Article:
17.00 onwards South-South Bazaar

An opportunity for participating countries and organizations to showcase their success stories and products around incorporating climate change into domestic budgets.

18.30 onwards Reception

Thursday, 22nd February 2018

Time Session
9.00 – 10.30 Role of policies and institutional reforms in integrating climate change into budget reforms

What are advantages and challenges for governments when it comes to developing public policies and regulatory and financial incentives to enable a scale-up of climate-friendly investments from both public and private sources?

10.30 – 11.00 Break
11.00 – 12.30 Mainstreaming climate change in domestic budgets at the sub national level

Exploring the dynamics of subnational mainstreaming through discussions with technical experts and policy makers who have been directly involved in mainstreaming climate finance at the subnational level.

12.30 – 14.00 Lunch
14.00 – 15.30 Impact, effectiveness and accountability of climate change finance

Explores the effectiveness of public investments in relation to the priorities and concerns of most vulnerable sections including men, women, children, ethnic minorities and the tools that can be used to allow more involvement in the budget process.

15.30 – 16.00 Break
16.00 – 17.00 Closing session



The objective of the regional event is to bring together the experiences of national and subnational governmental and non-governmental actors from Asia-Pacific region to-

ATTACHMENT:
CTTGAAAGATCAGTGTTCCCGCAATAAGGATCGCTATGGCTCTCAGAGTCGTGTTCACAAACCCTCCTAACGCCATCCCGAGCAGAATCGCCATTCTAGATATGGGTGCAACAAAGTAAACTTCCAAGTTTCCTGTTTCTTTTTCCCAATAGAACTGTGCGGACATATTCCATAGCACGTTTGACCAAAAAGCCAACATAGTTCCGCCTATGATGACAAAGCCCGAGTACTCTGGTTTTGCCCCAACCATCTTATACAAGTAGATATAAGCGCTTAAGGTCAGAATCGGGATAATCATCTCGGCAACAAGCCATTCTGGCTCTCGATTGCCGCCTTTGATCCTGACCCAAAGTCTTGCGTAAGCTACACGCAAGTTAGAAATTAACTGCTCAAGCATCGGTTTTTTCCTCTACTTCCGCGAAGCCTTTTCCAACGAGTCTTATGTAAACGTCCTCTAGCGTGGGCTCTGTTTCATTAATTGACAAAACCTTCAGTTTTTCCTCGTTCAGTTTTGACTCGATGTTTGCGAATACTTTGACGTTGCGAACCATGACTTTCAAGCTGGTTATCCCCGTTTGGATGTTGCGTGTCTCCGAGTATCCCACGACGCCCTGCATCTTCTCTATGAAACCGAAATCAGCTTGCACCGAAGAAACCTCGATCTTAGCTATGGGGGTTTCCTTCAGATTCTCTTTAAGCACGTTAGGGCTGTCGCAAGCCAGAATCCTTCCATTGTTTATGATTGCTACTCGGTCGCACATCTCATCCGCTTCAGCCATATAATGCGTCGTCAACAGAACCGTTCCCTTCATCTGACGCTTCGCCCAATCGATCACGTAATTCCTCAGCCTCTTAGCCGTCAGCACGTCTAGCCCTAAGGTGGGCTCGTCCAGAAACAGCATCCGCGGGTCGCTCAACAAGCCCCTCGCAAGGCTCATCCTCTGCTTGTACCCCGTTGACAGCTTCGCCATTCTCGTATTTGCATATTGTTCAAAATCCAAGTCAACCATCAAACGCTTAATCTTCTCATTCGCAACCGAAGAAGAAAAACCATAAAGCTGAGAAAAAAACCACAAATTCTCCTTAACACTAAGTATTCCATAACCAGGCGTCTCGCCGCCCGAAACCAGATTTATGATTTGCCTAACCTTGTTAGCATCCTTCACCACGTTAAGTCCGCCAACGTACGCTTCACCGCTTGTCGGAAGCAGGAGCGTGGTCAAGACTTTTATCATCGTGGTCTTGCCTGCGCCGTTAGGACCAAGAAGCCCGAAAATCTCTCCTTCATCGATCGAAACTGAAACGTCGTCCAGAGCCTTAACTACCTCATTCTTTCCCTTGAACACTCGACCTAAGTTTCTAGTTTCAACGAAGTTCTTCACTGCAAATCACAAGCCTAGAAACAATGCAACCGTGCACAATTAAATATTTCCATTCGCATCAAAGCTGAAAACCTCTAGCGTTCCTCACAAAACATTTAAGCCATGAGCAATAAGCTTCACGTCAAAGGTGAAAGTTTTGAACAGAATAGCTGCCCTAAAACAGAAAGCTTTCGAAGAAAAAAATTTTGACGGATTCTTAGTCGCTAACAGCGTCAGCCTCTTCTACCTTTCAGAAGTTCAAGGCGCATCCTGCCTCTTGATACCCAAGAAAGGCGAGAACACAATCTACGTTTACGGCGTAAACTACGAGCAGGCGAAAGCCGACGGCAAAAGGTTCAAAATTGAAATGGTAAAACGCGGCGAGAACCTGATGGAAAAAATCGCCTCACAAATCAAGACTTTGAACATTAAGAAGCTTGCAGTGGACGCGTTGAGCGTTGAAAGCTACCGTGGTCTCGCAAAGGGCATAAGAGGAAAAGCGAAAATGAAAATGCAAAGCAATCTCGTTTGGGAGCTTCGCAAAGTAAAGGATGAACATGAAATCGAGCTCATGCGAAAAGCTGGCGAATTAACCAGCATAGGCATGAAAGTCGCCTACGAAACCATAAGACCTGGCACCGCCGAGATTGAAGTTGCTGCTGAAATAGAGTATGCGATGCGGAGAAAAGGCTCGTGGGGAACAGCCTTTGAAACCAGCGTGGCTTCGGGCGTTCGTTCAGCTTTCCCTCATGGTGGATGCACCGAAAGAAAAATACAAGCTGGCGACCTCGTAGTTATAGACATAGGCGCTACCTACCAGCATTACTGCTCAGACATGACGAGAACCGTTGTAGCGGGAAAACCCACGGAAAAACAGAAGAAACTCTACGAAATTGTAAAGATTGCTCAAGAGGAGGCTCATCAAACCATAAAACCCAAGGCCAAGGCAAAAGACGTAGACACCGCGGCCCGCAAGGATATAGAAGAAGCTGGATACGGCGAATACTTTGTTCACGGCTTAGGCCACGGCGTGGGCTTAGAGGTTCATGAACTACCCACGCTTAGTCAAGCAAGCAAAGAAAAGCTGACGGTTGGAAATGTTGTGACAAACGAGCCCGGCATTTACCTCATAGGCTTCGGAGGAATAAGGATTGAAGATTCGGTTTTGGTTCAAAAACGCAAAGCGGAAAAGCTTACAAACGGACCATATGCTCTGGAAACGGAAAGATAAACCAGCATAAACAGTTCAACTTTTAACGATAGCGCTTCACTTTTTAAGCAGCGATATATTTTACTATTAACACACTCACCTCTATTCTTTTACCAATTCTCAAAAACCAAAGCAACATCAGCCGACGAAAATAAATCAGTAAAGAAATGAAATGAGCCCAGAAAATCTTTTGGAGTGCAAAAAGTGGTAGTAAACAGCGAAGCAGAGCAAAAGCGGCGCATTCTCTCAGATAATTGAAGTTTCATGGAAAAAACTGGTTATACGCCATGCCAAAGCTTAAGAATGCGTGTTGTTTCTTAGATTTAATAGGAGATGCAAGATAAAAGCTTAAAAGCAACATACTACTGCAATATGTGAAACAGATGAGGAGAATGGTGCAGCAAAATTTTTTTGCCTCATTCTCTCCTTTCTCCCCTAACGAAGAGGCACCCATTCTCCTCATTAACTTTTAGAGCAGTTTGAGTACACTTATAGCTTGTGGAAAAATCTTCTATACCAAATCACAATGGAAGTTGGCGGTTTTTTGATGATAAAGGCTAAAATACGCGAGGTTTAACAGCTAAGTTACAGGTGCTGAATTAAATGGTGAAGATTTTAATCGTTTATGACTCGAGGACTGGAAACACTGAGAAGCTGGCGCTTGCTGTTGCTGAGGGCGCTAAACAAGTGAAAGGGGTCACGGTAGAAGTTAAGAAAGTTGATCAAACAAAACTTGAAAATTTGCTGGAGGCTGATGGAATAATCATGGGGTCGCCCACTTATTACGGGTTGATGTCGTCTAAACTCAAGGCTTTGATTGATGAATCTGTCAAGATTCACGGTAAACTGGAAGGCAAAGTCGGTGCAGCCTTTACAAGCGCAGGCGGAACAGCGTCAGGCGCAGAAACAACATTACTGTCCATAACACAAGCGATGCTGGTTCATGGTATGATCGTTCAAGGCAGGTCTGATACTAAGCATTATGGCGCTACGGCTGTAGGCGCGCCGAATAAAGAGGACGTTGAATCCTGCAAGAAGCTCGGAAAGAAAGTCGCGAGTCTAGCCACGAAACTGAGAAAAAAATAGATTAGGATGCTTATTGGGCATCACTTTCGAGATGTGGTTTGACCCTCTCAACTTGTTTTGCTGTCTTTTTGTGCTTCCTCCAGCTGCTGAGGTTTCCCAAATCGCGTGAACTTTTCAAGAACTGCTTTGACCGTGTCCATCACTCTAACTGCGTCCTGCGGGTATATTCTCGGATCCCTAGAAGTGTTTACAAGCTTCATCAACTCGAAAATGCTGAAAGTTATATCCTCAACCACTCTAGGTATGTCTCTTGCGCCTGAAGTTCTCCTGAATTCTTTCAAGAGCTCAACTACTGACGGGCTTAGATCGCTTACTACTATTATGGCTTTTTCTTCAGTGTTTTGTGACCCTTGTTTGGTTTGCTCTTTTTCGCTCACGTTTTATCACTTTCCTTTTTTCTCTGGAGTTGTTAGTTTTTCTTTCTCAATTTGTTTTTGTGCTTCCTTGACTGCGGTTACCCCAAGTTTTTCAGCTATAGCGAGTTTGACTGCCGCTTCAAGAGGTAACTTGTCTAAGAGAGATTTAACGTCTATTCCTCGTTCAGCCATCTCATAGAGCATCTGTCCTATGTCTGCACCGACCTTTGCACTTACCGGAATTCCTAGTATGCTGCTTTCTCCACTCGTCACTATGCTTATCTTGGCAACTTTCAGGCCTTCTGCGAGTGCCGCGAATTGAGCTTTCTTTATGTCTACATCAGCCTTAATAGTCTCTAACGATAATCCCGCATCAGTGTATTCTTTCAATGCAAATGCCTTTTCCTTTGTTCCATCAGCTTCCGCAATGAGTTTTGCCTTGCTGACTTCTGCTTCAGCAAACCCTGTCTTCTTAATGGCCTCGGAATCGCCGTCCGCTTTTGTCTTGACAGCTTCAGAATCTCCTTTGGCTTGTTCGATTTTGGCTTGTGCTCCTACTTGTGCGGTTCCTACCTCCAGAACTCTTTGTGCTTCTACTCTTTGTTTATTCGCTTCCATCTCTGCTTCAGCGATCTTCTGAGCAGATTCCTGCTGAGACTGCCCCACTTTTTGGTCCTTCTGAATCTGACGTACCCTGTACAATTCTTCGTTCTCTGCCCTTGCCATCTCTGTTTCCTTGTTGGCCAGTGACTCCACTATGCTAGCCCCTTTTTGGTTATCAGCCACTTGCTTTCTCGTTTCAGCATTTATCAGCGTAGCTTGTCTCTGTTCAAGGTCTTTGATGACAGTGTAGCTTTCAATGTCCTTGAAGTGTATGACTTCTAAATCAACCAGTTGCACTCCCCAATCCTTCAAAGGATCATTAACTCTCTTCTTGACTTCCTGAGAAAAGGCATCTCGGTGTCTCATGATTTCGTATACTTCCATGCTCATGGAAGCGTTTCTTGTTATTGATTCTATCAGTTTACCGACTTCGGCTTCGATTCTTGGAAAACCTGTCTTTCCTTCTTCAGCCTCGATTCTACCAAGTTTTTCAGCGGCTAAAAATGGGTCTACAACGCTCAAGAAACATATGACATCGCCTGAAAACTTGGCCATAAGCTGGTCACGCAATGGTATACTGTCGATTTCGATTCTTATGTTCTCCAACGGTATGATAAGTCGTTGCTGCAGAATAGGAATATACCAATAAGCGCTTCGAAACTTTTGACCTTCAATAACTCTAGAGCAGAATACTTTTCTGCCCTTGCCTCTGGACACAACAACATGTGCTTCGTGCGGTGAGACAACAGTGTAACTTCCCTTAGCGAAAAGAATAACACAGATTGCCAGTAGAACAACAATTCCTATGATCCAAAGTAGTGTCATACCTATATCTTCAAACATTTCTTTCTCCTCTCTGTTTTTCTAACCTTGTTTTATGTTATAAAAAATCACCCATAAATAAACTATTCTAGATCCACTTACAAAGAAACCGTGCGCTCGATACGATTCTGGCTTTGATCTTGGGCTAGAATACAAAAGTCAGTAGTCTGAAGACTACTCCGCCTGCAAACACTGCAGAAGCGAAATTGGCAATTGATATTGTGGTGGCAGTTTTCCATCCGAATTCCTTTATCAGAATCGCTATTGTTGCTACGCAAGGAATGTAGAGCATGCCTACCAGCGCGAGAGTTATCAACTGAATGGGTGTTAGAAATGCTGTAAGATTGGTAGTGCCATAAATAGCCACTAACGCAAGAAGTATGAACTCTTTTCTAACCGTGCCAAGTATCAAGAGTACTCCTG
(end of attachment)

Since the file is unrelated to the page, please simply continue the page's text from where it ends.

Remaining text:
• Develop a common understanding of the latest trends, best practices and challenges with financial flows for climate change (volume, and type)
  • Explore methods and approaches to improve the governance of climate change finance through systems enhancements, institutional development and policy shifts
  • Explore ways in which climate change can be mainstreamed into sectoral domains such as agriculture, water, energy, etc.
  • Determine the impacts of investments in climate change in reducing vulnerability and addressing the differential impact on men and women altering exposure and building adaptive capacity across the region
  • Identify and pursue opportunities for South-South exchange on mainstreaming, accessing and leveraging finance for climate change 

Key Themes for Discussion

The Regional Dialogue will entail sessions that will explore the following questions-

Climate Finance Flows

  1. What are the levels and sources of finance for climate change at the national and subnational levels across the Asia-Pacific Region?
  2. What are the key gaps and challenges in maintaining and increasing flows of finance for climate change across the Region?
  3. What are some emerging trends in finance for climate change across the Region?
  4. What are the potential ways of capturing data and information on climate change finance flows that demonstrate differential impact on men, women and most vulnerable?

Systems and Institutions

  • What national and subnational system enhancements and policy reforms that have taken place to enable the improved governance of finance for climate change?
  • What systemic reforms have taken place that incentivize the climate change public and private investments to integrate gender equality?
  • What institutional structures have provided an enabling environment for the leveraging and mainstreaming climate change into public and private investments